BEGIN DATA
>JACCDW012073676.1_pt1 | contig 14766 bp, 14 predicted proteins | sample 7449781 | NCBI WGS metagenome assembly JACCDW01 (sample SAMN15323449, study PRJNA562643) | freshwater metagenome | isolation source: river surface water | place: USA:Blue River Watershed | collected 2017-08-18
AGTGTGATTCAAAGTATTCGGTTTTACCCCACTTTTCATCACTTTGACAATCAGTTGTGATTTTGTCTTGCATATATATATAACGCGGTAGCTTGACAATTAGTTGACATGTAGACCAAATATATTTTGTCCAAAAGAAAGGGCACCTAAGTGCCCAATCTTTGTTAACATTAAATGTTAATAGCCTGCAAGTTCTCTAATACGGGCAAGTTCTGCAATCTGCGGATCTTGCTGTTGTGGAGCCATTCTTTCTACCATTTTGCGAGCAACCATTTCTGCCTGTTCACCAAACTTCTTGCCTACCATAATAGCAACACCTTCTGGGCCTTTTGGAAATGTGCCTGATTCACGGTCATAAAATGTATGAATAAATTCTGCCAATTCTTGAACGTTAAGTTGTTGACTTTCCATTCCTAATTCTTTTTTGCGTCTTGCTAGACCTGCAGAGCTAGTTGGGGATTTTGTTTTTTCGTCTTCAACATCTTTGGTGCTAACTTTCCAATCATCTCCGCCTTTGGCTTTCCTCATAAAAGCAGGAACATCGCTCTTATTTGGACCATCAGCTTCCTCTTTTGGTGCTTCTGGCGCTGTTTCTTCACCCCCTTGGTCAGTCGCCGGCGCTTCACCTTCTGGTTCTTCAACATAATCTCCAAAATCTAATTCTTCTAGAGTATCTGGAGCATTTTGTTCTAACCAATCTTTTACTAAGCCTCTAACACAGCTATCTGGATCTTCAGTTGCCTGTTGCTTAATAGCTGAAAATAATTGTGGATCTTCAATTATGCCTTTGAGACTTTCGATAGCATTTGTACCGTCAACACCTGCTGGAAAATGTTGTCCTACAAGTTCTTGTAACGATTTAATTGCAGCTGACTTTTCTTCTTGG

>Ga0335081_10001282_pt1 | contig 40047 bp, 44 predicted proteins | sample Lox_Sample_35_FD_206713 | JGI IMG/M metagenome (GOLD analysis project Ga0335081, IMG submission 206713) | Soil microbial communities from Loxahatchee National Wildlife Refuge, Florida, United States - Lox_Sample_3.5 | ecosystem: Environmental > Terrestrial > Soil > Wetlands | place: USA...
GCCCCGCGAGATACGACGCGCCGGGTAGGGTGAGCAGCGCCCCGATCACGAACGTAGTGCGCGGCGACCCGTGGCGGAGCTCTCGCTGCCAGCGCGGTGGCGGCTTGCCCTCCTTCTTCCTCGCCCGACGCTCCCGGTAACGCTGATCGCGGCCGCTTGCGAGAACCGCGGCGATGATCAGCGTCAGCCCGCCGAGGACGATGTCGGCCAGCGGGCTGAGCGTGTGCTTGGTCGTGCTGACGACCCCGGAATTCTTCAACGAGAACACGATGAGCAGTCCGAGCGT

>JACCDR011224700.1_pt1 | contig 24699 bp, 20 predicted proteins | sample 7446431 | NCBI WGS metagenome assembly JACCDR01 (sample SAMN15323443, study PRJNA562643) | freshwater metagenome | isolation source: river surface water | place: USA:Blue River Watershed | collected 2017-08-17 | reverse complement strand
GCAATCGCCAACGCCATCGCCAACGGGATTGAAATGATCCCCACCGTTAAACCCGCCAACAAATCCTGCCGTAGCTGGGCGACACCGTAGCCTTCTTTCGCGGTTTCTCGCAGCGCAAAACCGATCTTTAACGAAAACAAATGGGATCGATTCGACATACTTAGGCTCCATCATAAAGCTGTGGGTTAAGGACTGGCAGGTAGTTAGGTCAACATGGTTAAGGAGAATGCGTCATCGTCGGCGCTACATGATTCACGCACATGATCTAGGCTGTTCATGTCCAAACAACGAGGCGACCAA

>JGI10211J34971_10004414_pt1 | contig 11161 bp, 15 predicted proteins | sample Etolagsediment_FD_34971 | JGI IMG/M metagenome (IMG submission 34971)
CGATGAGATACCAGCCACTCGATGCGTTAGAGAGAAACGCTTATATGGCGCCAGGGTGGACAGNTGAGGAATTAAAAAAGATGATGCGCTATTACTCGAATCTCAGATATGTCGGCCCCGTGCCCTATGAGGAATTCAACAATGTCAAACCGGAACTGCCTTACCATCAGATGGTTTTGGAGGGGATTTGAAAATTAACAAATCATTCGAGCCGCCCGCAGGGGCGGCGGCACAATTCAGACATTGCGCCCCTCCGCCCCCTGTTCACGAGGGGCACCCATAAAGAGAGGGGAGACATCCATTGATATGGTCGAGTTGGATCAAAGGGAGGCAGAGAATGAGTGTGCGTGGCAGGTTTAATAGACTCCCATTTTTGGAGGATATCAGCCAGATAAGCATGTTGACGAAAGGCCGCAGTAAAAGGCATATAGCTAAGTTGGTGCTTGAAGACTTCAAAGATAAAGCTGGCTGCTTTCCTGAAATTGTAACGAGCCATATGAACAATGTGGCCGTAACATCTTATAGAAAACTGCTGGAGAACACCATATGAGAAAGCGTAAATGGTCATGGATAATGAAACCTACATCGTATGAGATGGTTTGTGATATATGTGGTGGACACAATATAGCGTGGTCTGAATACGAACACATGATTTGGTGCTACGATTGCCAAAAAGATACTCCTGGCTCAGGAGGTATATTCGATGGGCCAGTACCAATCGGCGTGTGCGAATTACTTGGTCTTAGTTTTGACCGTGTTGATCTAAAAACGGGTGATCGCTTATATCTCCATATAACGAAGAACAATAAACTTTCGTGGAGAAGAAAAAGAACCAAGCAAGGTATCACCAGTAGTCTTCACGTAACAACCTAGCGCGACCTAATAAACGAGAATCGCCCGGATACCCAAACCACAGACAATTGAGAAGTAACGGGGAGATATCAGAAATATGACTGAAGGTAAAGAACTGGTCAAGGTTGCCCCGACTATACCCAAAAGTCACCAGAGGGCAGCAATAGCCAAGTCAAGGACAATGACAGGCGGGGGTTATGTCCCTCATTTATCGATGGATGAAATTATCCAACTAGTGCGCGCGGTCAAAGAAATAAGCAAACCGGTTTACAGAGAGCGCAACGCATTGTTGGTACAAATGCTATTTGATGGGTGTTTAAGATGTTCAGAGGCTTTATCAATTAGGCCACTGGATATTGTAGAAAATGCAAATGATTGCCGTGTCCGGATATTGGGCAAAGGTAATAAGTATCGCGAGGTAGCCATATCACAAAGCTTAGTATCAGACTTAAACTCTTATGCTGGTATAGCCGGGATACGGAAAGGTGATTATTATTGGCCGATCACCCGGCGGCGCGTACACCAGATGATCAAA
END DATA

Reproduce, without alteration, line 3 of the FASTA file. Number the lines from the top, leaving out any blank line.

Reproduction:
>Ga0335081_10001282_pt1 | contig 40047 bp, 44 predicted proteins | sample Lox_Sample_35_FD_206713 | JGI IMG/M metagenome (GOLD analysis project Ga0335081, IMG submission 206713) | Soil microbial communities from Loxahatchee National Wildlife Refuge, Florida, United States - Lox_Sample_3.5 | ecosystem: Environmental > Terrestrial > Soil > Wetlands | place: USA...